FORD CAPRI REAR WHEEL BEARINGS
Leaky rear wheel bearings ?
This is a Saga that keeps going round and rearing its ugly head. Rear wheel bearings can often leak all over your brakes. Old worn bearings can do it and sometimes new ones can. There are 3 routes that leaks can go. First is round the outside of the bearing case. There is supposed to be a raised lip on the seal that butts up against the inside of the axle case to control that. At least one make we see doesn't have that and is doomed to leak forever ! Second is between half-shaft and bearing. Rare, because the fit is so tight, but can happen if the shaft is hacked up by an angle grinder. 3rd is through the centre of the seal. When that happens it takes the bearing's grease with it, so is different to the other 2 in terms of the type of gunge you'll see everywhere. Here are some causes of leaks:
1) Bearing fitted wrong way round on half-shaft
2) Bearing seal damaged during fitment to shaft (fitting press mistake)
3) Bent half-shaft
4) Bent axle case
5) Rear disc brake kit fitted
6) Half-shaft damaged by angle grinder
7) Faulty bearing or seal wrong (poor manufacturing)
Looking at the picture here and the above list we can carry out a few checks to rule some of these errors out. The side of the bearing shown is the inside. This faces inwards into the centre of the axle. Do not get this wrong - many have! If you look closely at the outside edge of the seal you will see it is raised slightly above the height of the outer metal edge of the bearing. This is crucial, make sure it is raised up, and make sure there are no nics out of it, before you put it on the shaft. If there is anything wrong get your supplier to change it. We check ours before we post them out. Some bearings out there do not have the raised seal - no names mentioned (Firstline).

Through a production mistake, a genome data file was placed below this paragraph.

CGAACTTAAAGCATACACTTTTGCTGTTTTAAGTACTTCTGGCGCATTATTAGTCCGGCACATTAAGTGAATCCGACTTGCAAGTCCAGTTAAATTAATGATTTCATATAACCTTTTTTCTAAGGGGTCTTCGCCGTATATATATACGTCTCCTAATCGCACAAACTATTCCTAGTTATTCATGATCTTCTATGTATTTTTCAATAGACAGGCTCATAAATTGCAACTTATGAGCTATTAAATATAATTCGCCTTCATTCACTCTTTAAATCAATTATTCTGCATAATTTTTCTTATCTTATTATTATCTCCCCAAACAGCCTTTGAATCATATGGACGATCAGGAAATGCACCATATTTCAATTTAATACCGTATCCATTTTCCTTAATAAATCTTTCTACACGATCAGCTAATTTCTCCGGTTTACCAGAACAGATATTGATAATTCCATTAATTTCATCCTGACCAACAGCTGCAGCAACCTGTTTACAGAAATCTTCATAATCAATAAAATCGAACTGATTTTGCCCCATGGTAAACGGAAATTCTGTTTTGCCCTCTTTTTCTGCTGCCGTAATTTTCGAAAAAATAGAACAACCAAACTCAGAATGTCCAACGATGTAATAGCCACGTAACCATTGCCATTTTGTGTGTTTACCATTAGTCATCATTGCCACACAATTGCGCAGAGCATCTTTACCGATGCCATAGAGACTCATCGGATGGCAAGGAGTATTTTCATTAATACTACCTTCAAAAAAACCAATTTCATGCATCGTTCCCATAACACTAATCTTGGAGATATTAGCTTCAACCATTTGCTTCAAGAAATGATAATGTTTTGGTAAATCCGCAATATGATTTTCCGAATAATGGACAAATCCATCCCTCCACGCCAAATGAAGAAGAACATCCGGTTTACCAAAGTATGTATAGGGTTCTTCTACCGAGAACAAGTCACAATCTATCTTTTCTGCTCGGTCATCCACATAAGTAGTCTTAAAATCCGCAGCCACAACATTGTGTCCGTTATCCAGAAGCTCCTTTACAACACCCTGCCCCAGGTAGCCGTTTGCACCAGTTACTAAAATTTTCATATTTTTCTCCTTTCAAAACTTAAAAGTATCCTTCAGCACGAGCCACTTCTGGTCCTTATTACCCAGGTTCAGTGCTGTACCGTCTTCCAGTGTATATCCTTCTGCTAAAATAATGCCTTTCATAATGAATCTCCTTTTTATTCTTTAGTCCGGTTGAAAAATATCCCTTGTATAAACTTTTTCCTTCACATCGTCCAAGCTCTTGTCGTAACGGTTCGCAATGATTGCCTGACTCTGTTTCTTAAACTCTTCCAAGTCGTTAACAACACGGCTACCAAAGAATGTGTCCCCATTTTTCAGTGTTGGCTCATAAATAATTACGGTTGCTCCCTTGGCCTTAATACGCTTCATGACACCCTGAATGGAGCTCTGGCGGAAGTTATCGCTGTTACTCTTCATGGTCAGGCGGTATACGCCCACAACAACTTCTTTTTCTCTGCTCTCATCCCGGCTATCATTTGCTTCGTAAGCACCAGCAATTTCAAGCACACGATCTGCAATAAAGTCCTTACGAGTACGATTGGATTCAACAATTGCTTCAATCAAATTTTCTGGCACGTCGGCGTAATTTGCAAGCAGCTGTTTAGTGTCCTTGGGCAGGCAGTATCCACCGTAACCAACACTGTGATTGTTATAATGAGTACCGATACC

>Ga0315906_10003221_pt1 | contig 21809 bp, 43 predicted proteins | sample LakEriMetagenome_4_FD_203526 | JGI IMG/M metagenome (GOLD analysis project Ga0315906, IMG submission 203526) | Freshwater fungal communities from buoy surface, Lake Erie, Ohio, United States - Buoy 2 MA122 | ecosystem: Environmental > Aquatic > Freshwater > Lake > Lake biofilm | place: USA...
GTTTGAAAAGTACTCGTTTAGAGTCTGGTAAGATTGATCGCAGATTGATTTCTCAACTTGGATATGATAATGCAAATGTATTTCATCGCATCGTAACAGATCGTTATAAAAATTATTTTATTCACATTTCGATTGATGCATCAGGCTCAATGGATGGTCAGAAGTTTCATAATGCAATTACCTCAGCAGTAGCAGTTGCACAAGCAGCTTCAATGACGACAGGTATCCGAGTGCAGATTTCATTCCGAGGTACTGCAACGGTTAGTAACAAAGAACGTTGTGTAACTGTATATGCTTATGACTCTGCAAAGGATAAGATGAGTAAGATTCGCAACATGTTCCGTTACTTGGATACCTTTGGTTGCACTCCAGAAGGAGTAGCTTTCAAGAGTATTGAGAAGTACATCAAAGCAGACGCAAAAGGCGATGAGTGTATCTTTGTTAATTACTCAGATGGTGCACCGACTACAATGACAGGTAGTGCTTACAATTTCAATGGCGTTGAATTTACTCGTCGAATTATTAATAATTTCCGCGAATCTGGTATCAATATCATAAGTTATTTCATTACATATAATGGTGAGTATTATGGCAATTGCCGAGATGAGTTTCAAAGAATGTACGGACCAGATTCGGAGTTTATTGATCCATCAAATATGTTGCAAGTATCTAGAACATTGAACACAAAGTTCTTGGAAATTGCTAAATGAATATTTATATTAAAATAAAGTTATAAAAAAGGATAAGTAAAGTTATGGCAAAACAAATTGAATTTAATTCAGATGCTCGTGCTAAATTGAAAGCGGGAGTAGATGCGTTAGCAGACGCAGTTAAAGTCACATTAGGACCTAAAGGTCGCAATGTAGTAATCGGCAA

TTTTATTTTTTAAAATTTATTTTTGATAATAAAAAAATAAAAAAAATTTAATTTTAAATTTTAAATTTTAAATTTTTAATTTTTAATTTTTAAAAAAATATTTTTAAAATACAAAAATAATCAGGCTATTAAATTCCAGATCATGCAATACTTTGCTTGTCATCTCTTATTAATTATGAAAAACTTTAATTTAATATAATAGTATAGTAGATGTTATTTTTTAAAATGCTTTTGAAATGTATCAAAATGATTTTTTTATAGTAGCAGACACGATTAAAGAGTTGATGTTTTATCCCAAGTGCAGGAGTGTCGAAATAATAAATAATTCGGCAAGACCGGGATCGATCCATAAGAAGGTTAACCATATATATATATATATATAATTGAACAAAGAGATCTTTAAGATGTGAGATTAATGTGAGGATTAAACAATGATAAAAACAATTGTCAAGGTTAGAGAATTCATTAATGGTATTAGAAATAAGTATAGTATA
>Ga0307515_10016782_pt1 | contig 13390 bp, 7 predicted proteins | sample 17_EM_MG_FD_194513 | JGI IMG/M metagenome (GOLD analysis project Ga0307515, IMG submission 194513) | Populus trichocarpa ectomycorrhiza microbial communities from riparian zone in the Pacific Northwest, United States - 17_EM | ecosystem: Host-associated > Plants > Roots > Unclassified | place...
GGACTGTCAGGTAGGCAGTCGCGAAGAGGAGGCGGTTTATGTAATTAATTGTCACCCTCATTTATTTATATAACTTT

Now a very important note on getting these pressed onto your half-shafts. The bearings are pressed down using a press tool, as the fit is very tight. It is absolutely essential that the press does not push against the seal during this process. This will crush the seal and it will not work properly. The reason the seal is raised like this is so it presses and seals against the smooth flat surface it meets inside the axle case when the shaft is bolted into the case.
One habbit that we have gotten into when fitting new rear bearings, is to raise the inner part of the seal gentle with a cocktail stick and smear a bit of grease on the surface of the seal, so it doesn't run dry when first drive. It might just stop the seal being damaged on the inner surface during the first few miles.
Next up make sure your shafts and the axle case are straight. Eyeball it all, check it all with straight edge ruler, do whatever it takes to be sure.
How did you remove the old bearing? Usually (99.9%) of the time you will not get this off with a puller and you (or your mechanic) will have to resort to using a grinder to chop the old bearing to pieces. This is fine but must be done extremely carefully. Any nics in the surface of the shaft are potential routes for oil to track its way under the bearing and out onto your brakes.
Now my favourite! The rear disc brake conversion. God I hate these things, but the biggest reason is that they are often a cause of rear bearing oil leaks. It's really simple this one. In most kits (well the bolt on types) you get a plate that replaces the original drum back plate. This is clamped in place by the half-shaft clamping plate. Well guess what! This new plate is thicker than the drum plate it replaces. What other job does the shaft clamp plate have to do? Apply enough pressure to the bearing to push it firmly into the case so the seal is pressed tightly up against the flat inside surface in the case - that's what. Suddenly we have a thicker piece of metal in the way stopping it from going all the way in - leak time !
So there we have it - a simple job that needs a lot of care - and can give bearings a false bad name.